Reflection by Pastor Shawn Bawulski
Our New Testament reading for this Sunday is 1 Cor. 15:1-11, where Paul writes about Jesus’ resurrection. He writes,
I would remind you, brothers and sisters, of the good news that I proclaimed to you, which you in turn received, in which also you stand, through which also you are being saved, if you hold firmly to the message that I proclaimed to you--unless you have come to believe in vain.
For I handed on to you as of first importance what I in turn had received: that Christ died for our sins in accordance with the scriptures, and that he was buried, and that he was raised on the third day in accordance with the scriptures, and that he appeared to Cephas, then to the twelve. Then he appeared to more than five hundred brothers and sisters at one time, most of whom are still alive, though some have died. Then he appeared to James, then to all the apostles. Last of all, as to one untimely born, he appeared also to me. For I am the least of the apostles, unfit to be called an apostle, because I persecuted the church of God. But by the grace of God I am what I am, and his grace toward me has not been in vain. On the contrary, I worked harder than any of them--though it was not I, but the grace of God that is with me. Whether then it was I or they, so we proclaim and so you have come to believe.
Here we have the most complete summary of the resurrection in all of Scripture. It even contains some details not found in the gospels. Paul reminds us that ancient prophecies speak of Jesus’ death and resurrection. He also points out that the resurrection was a public event: it was available to be seen and Paul provides of list of witnesses. Eye-witness testimony was the basis of the early church’s belief in the resurrection, and there were a good number of eye-witnesses that could (at that time) be directly consulted if one so desired. Over 500! Jesus’ resurrection was not some secret trick, not merely some interior feeling, not something done in a corner (Acts 26:26).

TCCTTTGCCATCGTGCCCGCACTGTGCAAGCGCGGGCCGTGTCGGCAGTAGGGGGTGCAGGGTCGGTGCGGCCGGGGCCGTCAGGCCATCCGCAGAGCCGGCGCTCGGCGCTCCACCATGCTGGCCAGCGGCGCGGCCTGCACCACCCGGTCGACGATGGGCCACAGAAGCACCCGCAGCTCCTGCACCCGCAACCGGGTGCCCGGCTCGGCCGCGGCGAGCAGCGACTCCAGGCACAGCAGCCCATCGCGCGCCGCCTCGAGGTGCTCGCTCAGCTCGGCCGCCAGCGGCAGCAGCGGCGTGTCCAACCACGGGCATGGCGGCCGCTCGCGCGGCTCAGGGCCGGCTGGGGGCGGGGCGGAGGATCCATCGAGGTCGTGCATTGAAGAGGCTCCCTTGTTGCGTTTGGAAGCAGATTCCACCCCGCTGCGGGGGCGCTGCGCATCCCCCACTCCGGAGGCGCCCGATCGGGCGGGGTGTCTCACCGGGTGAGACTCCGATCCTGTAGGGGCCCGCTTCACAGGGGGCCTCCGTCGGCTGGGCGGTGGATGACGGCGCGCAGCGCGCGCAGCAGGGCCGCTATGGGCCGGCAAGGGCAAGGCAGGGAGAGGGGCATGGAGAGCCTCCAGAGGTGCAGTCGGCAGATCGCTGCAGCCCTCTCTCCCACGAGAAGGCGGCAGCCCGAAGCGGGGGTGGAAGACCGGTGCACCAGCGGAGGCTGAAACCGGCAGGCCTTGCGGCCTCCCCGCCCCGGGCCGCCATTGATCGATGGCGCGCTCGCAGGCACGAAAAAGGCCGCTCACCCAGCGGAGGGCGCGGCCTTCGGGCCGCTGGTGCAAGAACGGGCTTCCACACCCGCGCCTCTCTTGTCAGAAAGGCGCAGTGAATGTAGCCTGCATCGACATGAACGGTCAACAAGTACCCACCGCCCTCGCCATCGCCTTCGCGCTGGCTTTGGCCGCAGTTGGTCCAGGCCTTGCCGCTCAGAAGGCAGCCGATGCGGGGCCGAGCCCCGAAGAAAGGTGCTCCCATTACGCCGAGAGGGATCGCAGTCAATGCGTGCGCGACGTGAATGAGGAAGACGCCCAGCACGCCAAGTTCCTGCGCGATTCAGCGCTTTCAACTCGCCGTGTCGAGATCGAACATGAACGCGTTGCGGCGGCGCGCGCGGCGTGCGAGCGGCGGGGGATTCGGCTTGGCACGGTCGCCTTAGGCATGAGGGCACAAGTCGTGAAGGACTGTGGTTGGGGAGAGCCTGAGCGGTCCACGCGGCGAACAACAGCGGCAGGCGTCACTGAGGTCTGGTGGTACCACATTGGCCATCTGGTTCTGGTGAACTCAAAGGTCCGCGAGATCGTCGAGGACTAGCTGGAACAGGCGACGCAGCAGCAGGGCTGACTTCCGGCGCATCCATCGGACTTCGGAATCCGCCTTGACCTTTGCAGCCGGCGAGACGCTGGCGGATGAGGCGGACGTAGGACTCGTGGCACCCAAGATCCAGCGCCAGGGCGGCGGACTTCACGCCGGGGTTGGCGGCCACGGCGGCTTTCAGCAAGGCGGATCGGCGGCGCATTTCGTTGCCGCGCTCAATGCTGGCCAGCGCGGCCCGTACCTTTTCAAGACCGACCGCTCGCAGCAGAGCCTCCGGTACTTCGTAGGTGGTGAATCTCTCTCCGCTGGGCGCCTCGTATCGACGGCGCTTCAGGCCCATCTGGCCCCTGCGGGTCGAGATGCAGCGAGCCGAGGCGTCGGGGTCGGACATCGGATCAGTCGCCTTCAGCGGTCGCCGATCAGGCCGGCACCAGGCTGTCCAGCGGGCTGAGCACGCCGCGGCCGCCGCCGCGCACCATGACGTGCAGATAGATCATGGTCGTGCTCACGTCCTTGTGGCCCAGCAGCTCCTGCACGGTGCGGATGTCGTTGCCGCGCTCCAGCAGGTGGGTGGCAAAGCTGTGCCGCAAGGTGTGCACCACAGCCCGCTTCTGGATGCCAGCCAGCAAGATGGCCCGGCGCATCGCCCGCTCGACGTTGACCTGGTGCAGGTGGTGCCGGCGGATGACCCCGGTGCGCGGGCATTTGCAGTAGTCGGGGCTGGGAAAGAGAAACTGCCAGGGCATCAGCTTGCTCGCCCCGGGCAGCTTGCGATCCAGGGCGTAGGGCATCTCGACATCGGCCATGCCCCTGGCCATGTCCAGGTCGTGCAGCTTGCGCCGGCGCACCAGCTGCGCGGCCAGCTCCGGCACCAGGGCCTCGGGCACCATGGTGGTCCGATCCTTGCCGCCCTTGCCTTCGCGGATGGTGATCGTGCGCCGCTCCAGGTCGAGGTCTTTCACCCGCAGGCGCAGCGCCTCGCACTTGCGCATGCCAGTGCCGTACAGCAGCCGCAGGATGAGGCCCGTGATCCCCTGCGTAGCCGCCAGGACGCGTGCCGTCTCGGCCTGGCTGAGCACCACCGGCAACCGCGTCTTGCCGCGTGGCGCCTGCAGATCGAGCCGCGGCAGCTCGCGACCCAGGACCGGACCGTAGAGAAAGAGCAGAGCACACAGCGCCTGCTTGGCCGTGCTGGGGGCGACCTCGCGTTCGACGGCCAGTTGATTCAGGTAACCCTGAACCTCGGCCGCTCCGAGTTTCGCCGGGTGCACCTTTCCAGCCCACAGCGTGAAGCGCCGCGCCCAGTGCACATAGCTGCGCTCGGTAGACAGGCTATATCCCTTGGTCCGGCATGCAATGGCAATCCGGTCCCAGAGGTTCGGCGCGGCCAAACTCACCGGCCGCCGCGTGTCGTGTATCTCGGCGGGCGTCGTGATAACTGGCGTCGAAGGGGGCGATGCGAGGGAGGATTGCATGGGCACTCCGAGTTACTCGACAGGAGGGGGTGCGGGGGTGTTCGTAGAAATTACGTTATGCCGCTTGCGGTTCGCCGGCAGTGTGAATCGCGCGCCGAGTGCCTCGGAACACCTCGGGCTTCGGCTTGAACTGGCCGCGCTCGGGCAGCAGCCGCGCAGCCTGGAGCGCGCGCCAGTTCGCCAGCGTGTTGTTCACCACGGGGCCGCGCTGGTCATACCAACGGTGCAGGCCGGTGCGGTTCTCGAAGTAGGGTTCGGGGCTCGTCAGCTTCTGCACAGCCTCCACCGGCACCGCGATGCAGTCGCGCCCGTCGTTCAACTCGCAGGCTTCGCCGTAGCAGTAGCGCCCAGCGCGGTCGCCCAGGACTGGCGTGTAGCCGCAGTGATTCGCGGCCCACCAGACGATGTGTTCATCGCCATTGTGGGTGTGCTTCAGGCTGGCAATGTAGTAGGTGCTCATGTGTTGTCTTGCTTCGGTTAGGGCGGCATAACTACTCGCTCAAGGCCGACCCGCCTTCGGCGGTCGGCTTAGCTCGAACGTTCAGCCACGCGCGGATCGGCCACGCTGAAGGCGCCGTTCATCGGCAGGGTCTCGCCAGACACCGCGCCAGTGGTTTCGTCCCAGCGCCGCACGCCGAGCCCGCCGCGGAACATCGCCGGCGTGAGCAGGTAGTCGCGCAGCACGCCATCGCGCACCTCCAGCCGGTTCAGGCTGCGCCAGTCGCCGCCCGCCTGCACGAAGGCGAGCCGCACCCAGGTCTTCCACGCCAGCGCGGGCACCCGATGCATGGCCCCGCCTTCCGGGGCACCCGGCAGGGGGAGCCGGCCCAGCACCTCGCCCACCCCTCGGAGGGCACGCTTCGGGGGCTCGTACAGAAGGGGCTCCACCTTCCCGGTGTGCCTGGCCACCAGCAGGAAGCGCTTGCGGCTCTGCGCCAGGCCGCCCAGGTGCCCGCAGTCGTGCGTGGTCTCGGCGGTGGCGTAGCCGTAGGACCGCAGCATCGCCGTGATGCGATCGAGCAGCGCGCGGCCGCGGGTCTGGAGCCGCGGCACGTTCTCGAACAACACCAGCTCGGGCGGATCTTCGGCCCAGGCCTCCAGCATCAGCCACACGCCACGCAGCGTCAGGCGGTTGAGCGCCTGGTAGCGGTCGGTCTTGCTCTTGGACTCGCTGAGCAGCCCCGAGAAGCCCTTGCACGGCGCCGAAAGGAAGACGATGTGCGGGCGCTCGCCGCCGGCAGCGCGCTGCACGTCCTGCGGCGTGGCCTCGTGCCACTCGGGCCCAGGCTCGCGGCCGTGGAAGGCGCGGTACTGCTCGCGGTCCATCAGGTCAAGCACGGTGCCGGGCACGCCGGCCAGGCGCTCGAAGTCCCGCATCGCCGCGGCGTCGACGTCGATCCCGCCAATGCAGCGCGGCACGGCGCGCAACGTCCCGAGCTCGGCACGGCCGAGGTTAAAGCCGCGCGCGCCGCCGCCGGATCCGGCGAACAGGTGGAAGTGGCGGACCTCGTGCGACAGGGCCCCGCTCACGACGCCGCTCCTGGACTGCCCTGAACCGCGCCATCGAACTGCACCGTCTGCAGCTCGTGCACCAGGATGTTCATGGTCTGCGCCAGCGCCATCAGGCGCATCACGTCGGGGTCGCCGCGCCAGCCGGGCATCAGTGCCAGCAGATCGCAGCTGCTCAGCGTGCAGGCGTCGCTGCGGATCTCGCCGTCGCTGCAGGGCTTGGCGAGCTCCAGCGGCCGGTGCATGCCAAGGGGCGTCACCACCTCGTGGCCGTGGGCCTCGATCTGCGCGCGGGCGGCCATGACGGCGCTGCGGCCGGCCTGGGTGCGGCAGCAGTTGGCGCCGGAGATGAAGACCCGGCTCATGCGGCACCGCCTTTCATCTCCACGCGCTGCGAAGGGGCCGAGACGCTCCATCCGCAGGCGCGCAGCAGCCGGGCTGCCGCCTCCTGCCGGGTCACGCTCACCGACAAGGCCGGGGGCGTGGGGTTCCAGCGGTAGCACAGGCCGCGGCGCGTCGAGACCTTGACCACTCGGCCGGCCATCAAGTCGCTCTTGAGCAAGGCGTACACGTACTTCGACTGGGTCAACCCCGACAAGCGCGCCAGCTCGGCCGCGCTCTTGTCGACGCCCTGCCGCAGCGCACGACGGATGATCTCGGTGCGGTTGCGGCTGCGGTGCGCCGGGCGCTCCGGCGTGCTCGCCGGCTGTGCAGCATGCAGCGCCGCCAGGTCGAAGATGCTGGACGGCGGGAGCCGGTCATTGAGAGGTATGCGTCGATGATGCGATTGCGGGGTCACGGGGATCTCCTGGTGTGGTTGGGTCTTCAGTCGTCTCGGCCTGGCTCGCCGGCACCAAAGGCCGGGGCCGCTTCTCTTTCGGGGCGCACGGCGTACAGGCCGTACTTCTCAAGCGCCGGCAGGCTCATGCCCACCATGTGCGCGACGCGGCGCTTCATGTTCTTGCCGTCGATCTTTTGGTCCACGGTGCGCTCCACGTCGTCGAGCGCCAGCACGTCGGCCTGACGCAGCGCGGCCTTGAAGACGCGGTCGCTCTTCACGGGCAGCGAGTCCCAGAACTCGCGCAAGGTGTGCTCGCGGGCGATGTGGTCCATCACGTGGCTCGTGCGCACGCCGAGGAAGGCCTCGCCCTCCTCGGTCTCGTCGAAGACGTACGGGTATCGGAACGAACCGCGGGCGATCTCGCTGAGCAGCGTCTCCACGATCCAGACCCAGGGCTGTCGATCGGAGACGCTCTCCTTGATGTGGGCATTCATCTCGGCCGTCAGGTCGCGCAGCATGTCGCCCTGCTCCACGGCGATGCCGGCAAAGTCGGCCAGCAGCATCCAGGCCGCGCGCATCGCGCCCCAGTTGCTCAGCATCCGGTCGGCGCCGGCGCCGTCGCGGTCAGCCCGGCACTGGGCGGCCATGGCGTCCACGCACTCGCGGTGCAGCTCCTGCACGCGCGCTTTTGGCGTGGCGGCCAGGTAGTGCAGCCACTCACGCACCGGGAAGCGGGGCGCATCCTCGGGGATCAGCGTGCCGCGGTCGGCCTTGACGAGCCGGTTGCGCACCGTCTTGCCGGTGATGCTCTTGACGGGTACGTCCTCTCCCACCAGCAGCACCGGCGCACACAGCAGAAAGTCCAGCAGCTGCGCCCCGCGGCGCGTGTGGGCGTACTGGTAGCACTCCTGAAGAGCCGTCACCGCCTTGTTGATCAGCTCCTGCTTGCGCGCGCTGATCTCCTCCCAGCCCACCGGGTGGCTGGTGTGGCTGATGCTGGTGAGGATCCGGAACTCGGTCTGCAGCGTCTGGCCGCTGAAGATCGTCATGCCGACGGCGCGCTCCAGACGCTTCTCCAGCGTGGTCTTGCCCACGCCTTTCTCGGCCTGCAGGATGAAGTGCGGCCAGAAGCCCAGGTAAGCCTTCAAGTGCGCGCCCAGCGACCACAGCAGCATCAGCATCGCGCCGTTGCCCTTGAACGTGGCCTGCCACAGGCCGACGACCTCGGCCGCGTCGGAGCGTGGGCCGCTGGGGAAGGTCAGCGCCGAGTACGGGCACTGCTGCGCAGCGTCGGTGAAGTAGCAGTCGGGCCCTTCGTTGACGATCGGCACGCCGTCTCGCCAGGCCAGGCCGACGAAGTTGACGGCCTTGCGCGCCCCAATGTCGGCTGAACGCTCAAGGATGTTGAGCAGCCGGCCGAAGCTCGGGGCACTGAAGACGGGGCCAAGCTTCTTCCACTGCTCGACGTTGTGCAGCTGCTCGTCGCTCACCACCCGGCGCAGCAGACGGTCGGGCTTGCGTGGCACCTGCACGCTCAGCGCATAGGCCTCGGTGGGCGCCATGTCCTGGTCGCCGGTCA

And Paul was not the first. Peter proclaimed the resurrection of Jesus in the first Christian sermon in public (Acts 2:24-26), and the apostles preached the resurrection to both Jew and gentile throughout the book of Acts. It is fundamental to apostolic preaching, an essential part of the Christian faith, and the centrepiece of Christian thought.
However, we are confronted with a problem. I’m not an eye-witness. Neither are you. None of us saw it with our own eyes. And the eye-witnesses are no longer around for cross-examination. How do we know the truth of the resurrection if we are so far removed in history from the event?
Another problem: there were many who saw Jesus’ life and miracles, and who were even right there in the right time and place to see and touch the risen Lord, or at least interrogate the eye-witnesses—and yet they didn’t become disciples. If simply being an eyewitness to these historical events does not turn one into a disciple, what does?
In discussing these difficulties, the Danish theologian Søren Kierkegaard says that only a revelation from God—an encounter with Christ—in which he reveals himself can make someone a disciple. This encounter, this Epiphany, is available to those in Christ’s time as well as to us today. Everyone becomes a disciple in the moment that she encounters Christ firsthand. This moment is when God in Christ reveals himself to an individual. There is no disciple at second hand. Details about the historical events may be the occasion for the moment, just like being an eyewitness to Jesus may be the occasion. But historical knowledge alone, however it is gained, does not make one a disciple. For that, we need to encounter the living Jesus through the work of the Spirit. For that, we need faith.
The risen Jesus encounters Thomas in John 20:29 and he tells Thomas, “Because you have seen me, you have believed; blessed are those who have not seen and yet have believed.”